As the final deadline approaches for the UK to somehow convince the EU to agree to a trade deal, it seems that things are looking bad for the British who appear to be refusing to compromise with the EU, hence potentially leaving the UK in a position that will see them come crashing out of the bloc, and trading under WTO rules. But could the EU be on the verge of giving the British just one last chance?
Up until now, the EU have played the winning hand on every account as they face off with the British over a post Brexit trade deal, yet as the deadline fast approaches for the British to beg the EU to adhere to some kind of trade rules, desperate measures may be taken in the 11th hour of the negotiations.
With many of the big players in the EU very much in favour of the bloc, the French have urged the EU chief Negotiator, Michel Barnier to remain firm and stick to the plan, compelling him to stay tough on the approach the EU takes with Britain.
"Friends and partners" become impatient
The British Prime Minister, Boris Johnson recently stated that any deal is now down to the 'friends and partners' of the EU, yet the message Boris Johnson must understand is that the very best deal he can expect to get, would still have to be less favourable than the worse conditions of staying in the EU, otherwise, what's the point of having an EU, so is this the future that Britain truly wishes to pursue?
However, it seems that the EU is fast running out of patience with the British, with Barnier almost calling it a day recently stating there was no point negotiating with over a lost cause, as it was clear, that Britain was in no mood to make any commissions with the EU, yet it seems that the EU lead has been reassured between the lines by the British chief negotiator, David Frost, that Britain may have no choice but to align to EU requests, much to the distaste of the British.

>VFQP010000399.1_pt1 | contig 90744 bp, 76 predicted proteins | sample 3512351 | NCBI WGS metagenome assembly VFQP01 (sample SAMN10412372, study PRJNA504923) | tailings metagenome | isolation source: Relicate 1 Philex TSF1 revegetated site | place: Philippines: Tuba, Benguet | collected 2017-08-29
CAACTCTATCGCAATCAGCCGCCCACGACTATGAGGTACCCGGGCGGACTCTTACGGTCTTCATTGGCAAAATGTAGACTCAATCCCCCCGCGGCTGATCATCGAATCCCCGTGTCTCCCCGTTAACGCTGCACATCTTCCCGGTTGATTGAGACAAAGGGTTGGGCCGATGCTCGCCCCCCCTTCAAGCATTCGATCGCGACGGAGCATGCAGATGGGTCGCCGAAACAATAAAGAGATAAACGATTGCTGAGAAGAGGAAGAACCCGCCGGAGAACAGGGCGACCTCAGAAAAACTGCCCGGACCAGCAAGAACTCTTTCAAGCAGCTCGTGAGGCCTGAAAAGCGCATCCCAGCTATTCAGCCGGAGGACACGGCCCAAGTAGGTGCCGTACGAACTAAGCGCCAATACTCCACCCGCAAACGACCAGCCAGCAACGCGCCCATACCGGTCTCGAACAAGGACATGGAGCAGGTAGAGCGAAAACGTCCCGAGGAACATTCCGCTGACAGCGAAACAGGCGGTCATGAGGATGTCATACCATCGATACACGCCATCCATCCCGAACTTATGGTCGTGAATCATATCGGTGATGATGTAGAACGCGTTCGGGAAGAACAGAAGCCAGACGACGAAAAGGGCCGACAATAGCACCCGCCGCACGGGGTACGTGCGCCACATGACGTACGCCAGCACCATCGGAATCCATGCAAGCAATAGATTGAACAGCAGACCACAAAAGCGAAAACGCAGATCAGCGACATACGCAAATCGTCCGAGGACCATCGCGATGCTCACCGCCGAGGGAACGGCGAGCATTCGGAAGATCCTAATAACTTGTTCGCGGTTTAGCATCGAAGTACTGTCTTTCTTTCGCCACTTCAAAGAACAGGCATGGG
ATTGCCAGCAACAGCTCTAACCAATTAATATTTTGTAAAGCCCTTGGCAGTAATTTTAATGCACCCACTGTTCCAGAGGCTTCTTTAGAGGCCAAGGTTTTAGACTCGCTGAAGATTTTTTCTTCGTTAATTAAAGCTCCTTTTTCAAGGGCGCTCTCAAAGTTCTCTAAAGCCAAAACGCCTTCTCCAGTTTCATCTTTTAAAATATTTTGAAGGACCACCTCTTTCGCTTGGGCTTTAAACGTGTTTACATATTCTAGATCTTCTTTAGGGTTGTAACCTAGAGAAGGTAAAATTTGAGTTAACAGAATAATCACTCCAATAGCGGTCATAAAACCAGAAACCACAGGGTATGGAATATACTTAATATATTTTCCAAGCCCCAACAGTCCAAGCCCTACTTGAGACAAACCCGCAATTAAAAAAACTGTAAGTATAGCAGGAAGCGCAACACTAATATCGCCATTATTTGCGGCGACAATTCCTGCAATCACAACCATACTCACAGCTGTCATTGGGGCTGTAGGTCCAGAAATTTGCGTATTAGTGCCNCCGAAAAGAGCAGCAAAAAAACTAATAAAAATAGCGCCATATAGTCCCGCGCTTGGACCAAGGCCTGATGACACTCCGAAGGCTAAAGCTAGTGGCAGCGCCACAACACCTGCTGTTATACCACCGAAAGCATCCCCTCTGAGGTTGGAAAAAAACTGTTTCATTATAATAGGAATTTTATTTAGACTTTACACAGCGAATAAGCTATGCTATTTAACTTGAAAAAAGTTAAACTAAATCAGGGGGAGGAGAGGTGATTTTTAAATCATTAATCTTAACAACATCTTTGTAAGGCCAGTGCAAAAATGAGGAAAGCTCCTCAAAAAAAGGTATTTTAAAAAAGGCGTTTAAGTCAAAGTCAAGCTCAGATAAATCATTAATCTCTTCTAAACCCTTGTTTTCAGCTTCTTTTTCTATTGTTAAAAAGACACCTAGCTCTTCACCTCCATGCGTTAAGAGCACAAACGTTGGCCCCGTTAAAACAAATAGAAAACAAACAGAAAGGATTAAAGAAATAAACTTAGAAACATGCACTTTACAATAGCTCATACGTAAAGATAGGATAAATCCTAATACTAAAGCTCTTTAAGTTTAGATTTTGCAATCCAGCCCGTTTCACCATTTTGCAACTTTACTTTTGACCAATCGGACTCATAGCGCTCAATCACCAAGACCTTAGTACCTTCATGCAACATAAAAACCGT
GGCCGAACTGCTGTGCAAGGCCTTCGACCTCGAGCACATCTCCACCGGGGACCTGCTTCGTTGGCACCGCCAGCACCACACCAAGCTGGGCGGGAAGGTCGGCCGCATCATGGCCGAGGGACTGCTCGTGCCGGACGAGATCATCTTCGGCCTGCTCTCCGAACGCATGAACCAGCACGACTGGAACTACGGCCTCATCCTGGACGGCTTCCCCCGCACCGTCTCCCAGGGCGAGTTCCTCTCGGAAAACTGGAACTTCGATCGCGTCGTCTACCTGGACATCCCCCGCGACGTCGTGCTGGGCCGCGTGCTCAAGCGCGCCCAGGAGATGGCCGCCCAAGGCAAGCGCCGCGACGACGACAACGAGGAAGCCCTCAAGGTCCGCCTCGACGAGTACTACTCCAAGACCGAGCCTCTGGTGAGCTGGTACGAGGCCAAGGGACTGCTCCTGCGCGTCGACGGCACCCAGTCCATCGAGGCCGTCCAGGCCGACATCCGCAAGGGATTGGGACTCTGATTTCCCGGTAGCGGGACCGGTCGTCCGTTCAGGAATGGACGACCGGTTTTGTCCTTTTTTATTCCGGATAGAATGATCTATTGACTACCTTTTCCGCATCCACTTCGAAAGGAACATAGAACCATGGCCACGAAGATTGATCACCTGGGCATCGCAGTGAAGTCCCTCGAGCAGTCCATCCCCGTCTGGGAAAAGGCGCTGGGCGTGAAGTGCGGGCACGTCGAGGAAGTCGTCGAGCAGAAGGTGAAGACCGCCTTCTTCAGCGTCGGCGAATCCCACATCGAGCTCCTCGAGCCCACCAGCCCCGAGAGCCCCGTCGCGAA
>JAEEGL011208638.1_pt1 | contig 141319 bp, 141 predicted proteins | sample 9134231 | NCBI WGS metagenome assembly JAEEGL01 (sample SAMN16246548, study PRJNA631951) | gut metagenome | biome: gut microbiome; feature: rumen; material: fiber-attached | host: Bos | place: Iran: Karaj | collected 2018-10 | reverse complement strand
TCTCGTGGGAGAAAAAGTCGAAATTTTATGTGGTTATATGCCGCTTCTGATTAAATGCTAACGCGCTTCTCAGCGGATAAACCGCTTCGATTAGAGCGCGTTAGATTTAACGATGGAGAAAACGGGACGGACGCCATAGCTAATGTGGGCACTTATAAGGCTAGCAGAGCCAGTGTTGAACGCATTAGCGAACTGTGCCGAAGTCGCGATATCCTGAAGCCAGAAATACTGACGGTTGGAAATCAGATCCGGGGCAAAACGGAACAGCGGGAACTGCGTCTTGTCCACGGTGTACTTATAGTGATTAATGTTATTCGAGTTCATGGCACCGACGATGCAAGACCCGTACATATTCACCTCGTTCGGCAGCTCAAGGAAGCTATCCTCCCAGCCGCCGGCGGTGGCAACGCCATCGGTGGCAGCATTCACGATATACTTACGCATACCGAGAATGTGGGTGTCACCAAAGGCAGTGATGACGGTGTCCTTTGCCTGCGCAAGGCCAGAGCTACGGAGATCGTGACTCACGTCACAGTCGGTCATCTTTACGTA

Stronger Together was coined for the EU for an excellent reason
So was the real reason that the EU agreed to more talks because the British have finally realised that they must secure some kind of deal, or face the perils of being a lonely piece of land floating off the coast of Europe, with no friends, a shattered economy, and left in a position facing the realisation that the notion of Stronger Together was coined for the EU for an excellent reason.
I think he is taking an extra precaution, if you're dealing with an unruly child or a deranged person It's up to you to seem ultra reasonable, and I think this is what Barnier is doing with Boris Johnson. I mean, the whole Brexit scenario that the British government has produced has been crazy thoughtless ill planned all along, and I think they recognise that, but they have to make sure, they know wild accusations will go around that the blame goes fairly back where it belongs, it goes to a ghost of Boris Johnson.
Ian Williams, Senior Analyst, Foreign Policy in Focus
Promises made but not kept